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Vol. LIX, No. 41
Ann Arbor, Michigan-Tuesday, October 24, 1978
Twelve Pages plus Supplement
The job ain't hot,
but Brickley wants it
By RICHARD BERKE
James Brickley admits the lieutenant
governorship isn't such a hot job. And
he should know.
Brickley held the post from 1970 to
1974 and calls it "a somewhat strange
office" and a "kind of hybrid office."
THE LIEUTENANT governor's most
crucial function, he says, is being
around in case something happens to
"I guess that's the whole purpose of
it," said Brickley, 49. "I guess the other
duties are merely given to fill the time.
Then why does Brickley wish to spend
another four years as second banana to
AMBITION. And Brickley candidly
"I see it as a return to politics," he
What's more, Brickley says, "it's the
most likely of possibilities" that he'll
seek the governorship in 1982.
THOUGH Brickley considers the
lieutenant governorship a pretty cushy
See THE, Page 2
These profiles kick off a series examining the major party
candidates for governor and lieutenant governor. Tomorrow,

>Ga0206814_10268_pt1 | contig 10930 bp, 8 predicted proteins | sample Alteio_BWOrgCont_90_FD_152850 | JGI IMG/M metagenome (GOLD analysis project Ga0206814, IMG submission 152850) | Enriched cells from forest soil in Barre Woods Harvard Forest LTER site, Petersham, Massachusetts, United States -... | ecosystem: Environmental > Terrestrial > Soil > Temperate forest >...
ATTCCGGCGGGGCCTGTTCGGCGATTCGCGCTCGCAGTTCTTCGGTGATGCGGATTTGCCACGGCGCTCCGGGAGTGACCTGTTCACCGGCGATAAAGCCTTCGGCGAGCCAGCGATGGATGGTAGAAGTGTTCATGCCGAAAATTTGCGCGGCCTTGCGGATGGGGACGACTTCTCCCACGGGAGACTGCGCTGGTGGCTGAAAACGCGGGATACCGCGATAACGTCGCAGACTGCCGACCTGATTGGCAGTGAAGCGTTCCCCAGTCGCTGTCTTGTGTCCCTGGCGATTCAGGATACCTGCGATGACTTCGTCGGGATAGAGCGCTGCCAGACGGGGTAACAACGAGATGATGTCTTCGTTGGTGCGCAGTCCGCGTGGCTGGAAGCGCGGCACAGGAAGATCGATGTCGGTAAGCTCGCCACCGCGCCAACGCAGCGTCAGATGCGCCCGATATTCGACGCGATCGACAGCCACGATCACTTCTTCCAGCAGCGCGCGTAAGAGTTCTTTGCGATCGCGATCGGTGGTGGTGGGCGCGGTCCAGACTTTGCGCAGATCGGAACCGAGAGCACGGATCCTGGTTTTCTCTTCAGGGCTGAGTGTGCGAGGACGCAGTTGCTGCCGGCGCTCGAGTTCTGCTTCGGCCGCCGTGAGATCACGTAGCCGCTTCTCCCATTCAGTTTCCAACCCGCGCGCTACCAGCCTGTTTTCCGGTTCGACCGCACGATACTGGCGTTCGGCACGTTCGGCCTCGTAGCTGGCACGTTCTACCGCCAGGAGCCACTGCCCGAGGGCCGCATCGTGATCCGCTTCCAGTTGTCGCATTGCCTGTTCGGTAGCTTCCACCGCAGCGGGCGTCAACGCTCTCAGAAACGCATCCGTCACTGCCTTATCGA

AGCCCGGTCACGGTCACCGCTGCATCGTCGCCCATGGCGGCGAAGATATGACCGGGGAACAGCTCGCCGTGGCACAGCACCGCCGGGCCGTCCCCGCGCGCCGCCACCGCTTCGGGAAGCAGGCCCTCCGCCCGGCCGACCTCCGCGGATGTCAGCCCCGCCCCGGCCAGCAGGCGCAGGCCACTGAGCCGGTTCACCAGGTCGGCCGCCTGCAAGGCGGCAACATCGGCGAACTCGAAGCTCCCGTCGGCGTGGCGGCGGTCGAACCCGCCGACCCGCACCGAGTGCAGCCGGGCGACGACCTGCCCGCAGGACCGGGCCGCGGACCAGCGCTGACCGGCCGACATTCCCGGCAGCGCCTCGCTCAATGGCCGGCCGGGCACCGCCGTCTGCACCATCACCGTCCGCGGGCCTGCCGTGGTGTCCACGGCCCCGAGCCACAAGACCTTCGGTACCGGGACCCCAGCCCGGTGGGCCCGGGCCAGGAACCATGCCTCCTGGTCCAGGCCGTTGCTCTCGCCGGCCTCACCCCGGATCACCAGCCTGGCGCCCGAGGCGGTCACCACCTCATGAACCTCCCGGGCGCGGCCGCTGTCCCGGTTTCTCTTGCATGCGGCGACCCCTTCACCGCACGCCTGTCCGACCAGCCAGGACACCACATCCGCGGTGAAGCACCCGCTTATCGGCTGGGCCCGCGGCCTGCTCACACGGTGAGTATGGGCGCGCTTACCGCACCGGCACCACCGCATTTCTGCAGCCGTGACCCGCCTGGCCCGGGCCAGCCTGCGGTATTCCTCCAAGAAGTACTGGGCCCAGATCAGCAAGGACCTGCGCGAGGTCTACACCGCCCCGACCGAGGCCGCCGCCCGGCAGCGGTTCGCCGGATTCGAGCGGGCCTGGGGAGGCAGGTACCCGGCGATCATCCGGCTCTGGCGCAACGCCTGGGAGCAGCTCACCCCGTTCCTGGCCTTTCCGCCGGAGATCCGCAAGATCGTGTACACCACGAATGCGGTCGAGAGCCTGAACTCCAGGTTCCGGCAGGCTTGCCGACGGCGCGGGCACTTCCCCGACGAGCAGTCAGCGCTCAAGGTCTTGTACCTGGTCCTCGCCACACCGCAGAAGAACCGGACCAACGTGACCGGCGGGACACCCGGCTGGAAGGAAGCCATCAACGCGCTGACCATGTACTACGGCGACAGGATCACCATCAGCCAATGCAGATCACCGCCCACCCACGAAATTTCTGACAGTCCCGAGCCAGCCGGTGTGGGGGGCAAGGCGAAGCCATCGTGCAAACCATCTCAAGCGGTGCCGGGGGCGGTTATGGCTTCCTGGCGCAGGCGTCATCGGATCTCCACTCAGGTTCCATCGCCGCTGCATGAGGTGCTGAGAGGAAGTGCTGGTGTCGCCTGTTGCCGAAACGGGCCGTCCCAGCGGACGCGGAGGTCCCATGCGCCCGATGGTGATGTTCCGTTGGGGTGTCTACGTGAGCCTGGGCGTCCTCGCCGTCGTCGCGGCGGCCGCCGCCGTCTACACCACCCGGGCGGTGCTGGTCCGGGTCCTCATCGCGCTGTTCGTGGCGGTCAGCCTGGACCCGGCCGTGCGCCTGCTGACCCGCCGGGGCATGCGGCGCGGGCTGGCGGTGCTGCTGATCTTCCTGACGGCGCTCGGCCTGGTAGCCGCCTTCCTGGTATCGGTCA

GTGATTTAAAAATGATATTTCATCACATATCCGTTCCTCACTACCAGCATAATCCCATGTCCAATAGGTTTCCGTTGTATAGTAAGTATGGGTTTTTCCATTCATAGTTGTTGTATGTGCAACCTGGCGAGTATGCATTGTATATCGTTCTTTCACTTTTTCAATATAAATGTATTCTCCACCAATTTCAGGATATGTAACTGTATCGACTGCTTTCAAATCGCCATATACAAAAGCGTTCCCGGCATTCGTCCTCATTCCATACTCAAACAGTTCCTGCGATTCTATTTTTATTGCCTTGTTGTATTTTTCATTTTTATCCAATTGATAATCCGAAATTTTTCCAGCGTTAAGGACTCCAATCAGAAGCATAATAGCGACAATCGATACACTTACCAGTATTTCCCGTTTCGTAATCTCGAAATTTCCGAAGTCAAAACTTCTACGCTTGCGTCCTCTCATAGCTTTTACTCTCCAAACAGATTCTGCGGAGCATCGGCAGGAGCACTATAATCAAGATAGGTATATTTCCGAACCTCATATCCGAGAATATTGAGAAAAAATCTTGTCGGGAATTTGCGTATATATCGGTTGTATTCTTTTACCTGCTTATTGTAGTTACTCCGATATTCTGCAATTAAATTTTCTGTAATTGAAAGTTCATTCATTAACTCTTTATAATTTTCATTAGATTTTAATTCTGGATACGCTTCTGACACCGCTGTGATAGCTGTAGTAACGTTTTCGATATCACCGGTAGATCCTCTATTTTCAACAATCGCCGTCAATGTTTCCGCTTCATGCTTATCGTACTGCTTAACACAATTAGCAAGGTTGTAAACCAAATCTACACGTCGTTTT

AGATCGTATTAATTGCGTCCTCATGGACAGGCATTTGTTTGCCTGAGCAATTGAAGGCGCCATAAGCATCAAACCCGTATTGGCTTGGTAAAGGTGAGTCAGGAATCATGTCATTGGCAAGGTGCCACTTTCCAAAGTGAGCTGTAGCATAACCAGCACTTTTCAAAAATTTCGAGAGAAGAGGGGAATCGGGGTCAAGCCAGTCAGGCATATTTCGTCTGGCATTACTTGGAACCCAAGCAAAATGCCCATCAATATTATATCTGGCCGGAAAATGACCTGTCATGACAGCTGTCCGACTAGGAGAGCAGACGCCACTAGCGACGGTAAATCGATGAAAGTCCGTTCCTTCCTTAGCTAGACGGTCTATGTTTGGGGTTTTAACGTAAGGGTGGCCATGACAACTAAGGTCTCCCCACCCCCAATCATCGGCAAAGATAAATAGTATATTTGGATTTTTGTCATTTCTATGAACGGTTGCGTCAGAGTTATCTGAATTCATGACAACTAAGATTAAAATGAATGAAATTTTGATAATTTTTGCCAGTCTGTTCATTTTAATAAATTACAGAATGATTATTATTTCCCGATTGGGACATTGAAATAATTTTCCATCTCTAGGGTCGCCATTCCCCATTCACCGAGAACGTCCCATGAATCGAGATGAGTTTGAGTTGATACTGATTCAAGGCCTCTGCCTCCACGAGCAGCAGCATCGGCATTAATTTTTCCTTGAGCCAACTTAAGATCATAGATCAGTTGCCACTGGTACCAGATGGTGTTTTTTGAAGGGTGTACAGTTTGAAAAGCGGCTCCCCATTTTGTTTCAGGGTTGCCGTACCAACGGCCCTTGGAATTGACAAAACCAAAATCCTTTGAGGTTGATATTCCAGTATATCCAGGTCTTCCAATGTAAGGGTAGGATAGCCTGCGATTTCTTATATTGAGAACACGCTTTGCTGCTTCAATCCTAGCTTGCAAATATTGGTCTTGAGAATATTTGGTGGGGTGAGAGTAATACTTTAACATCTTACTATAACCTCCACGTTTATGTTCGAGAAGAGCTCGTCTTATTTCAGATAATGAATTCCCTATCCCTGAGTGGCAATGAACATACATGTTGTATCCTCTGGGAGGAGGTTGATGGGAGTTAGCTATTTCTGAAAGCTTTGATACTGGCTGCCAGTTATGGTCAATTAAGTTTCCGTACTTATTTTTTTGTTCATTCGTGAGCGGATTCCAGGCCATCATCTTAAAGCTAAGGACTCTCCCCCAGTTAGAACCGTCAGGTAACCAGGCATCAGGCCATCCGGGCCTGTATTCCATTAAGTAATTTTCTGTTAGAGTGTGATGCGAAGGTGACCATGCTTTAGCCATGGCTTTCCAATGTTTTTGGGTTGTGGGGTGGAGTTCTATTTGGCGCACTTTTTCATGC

Democratic gubernatorial hopeful William Fitzgerald and
running-mate Libby Maynard willbe featured.
Milliken: Will the
'nice guy' finish first?
By RICHARD BERKE
Michigan's governor told a Lansing
audience two weeks ago that one of a
thousand faceless committee chairmen
recently introduced him, not as the
powerful Republican, William Milliken,
but as the powerful Democrat and for-
mer governor, G. Mennen Williams.
"I've been introduced at least four
times that way in the last year,"
Milliken said, "so it doesn't bother me
WILLIAMS was a big-labor
Democrat. Milliken is a moderate
Republican balancing atop a personal
coalition of popularity. But the resem-
blance goes a bit beyond their slightly
similar names, for Milliken, 56, is the
latest in a line of powerful, well-liked
Michigan governors which began with
Williams in the 1950s.
If Milliken defeats his 36-year-old
challenger, Democratic State Sen.
William Fitzgerald, on Nov. 7, his
See WILL, Page 9
Brickley: The Second
Milliken: The nice
Our photographer, using a 30 second
exposure, captured this unidentified
man, at midnight, in a downtown park-5
%ng lot. Strange, no?'
Doily Photo by MAUREEN O'MALLEY
By The Associated Press
Egypt asked for "modifications"
yesterday in the proposed peace treaty
with Israel,-apparently dissatisfied
with the draft's language linking the
Palestinian issue and an Egyptian-
In Jerusalem, the Israeli Cabinet
spent four hours last night discussing
the proposed treaty and adjourned until
Tuesday without ruling on the
document that could end 30 years of
PRIME MINISTER Menachem
Begin told reporters the cabinet "heard
detailed explanations" from Foreign
Minister Moshe Dayan and Defense
Minister Ezer Weizman, who head the
Israeli team that has been negotiating
with the Egyptians in Washington.
"Questions were asked and answers
were given. It can be assumed
decisions will be taken," Begin said of